Using this method, when you disconnect a cable (J8x or J12x) and the battery voltage returns to a nominal 65 VDC with respect to ground, you have isolated the ground to a device connected to the cable which was just disconnected. REMEMBER: there may be more than one ground--that's why it's important not to disconnect a cable and then reconnect it if there's no voltage change before disconnecting the next one. You must disconnect a cable and leave it disconnected. Once you have found "the" offending cable/circuit by this method, then you can leave that cable disconnected and start reconnecting each of the other cables one at a time while monitoring the voltage. If the voltage changes when you reconnect one of the other cables, then you have another ground; if the voltage remains unchanged and you have reconnected all the cables but the one, then you have isolated the ground to some device connected to that cable.

If the ground STILL persists--as measured by monitoring the voltage input to the <PD> core as above, the next thing to do would be to start powering-down each of the processor power supplies, one at a time, noting any change in voltage, until they are all powered-down. If the battery ground still persists and the GCP wiring is still connected to the circuit then it would be necessary to disconnect the GCP wiring from the circuit.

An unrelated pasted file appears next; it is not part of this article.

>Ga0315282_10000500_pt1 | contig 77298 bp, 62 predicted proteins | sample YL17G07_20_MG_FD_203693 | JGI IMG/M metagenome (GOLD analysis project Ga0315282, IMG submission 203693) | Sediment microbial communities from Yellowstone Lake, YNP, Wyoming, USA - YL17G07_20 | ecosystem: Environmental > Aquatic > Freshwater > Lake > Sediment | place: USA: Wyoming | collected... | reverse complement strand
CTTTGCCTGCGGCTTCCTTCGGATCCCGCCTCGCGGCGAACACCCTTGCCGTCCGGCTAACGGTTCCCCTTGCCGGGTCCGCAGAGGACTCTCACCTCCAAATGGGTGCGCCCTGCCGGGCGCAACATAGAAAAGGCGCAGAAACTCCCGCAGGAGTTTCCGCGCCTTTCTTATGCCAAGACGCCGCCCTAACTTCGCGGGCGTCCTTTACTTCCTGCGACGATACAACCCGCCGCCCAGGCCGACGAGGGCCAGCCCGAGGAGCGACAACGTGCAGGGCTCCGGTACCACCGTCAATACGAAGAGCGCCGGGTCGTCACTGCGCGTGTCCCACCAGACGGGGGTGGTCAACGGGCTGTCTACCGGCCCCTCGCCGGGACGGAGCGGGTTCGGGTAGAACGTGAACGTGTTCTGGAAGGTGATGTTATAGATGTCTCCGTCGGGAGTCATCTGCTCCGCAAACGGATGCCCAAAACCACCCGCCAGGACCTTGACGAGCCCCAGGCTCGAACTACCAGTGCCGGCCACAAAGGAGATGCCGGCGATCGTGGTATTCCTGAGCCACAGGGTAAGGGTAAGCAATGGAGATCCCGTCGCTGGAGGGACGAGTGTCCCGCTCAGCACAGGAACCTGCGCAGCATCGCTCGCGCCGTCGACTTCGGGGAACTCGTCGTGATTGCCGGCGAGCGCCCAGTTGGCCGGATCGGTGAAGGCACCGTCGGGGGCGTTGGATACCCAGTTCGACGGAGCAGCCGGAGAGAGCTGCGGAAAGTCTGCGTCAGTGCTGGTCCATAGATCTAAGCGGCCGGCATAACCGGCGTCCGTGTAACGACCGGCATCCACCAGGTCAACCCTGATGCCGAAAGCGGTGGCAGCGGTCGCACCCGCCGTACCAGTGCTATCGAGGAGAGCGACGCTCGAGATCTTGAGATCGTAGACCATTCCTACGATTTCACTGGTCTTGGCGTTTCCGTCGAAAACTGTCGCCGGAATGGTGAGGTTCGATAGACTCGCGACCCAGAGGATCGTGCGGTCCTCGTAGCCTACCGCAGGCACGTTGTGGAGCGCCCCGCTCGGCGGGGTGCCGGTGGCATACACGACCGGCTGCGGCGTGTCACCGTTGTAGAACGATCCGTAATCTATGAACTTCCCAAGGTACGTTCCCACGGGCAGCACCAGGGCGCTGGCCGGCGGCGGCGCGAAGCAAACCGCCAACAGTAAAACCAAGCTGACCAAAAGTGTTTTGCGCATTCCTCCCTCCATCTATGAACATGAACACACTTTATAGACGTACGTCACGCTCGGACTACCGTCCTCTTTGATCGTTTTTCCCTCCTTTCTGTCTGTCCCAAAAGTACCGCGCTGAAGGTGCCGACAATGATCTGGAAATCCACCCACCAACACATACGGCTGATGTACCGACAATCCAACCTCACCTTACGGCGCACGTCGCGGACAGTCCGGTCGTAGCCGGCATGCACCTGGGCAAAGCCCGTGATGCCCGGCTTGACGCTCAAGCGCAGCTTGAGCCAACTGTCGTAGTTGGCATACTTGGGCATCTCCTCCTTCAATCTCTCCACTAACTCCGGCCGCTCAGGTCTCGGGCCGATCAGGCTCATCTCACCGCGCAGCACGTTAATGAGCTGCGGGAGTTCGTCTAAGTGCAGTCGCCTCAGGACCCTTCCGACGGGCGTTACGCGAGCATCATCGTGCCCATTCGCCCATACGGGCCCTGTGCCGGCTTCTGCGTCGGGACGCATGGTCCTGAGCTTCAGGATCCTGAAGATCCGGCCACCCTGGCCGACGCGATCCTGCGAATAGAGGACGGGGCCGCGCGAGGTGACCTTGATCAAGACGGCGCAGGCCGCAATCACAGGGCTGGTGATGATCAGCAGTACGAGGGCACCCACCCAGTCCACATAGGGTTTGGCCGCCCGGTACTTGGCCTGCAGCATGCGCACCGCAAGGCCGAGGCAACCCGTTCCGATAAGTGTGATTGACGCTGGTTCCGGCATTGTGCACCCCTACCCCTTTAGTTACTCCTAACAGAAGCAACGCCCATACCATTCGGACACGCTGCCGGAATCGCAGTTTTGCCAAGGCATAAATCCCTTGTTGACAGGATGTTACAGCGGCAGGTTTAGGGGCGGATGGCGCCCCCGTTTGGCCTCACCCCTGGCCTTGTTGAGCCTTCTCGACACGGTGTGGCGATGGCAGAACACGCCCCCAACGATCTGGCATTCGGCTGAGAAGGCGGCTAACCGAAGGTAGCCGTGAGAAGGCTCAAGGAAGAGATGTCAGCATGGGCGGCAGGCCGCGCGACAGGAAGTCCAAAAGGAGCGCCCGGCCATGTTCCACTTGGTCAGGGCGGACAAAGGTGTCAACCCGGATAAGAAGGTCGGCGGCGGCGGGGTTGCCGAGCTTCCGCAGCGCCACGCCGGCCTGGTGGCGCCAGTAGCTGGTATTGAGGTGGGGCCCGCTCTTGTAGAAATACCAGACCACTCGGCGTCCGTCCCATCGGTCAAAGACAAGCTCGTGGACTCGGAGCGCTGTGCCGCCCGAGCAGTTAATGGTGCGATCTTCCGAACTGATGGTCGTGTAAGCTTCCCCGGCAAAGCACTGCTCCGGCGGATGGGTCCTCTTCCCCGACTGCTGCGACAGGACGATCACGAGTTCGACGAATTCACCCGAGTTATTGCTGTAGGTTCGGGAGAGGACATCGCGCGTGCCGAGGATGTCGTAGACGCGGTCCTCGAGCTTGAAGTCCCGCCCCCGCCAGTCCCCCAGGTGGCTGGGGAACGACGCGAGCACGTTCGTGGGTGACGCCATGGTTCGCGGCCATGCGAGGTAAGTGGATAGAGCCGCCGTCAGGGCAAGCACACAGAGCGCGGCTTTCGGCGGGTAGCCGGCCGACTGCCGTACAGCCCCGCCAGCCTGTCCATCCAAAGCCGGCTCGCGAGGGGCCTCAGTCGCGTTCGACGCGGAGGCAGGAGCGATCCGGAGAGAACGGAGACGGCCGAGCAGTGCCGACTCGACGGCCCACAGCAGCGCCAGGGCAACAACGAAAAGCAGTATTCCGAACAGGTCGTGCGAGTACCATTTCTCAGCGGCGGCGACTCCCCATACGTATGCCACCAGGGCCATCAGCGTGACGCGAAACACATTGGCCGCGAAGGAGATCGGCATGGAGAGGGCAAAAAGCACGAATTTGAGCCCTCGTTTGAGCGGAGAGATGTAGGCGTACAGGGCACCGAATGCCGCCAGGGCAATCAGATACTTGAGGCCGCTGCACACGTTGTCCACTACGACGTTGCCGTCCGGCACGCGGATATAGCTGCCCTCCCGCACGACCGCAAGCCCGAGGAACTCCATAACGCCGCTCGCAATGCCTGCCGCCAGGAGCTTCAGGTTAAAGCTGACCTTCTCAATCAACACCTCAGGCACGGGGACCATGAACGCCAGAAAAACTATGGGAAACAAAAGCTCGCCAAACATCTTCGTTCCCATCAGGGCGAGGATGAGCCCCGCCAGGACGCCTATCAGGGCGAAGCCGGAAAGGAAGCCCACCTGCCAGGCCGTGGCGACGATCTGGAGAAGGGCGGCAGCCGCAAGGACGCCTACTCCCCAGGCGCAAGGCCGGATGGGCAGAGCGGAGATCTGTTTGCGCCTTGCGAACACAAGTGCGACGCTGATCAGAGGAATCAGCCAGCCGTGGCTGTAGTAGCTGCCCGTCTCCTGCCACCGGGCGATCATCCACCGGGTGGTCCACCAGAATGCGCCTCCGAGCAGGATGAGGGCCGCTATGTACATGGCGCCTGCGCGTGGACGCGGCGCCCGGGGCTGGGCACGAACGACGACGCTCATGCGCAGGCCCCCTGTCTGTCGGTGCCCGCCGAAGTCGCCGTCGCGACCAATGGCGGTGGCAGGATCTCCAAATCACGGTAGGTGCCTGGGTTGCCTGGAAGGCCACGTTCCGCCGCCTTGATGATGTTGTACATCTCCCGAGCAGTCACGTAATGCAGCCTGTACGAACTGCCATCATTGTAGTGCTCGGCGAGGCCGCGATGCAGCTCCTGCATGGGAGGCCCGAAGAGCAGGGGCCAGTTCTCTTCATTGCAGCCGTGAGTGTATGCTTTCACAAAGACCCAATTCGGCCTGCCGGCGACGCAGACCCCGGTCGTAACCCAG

There is one more device which is present in most Mk V turbine control panels which isn't very accessible or well-known: the <CPF>, Conditioning Power Filter. It is believed this device, which is usually located at the bottom of the Mk V turbine control panel, at the very back of the bottom of the the Mk V turbine control panel, was provided in order to comply with EU regulations about filtering/conditioning power supplies...and GE just decided to put in all Mk V panels, not just those subject to the rules and regulations of the EU. This author has seen components on this device fail--but usually only after some high-voltage spike such as from a lightning strike--and cause grounds and other unusual conditions.

If you believe you have isolated all the devices powered by the TCPD and the GCP is effectively disconnected and the ground condition still exists only on the 125 VDC supply wiring to the Mk V, then it might be the <CPF>--which is real fun to get to and/or replace!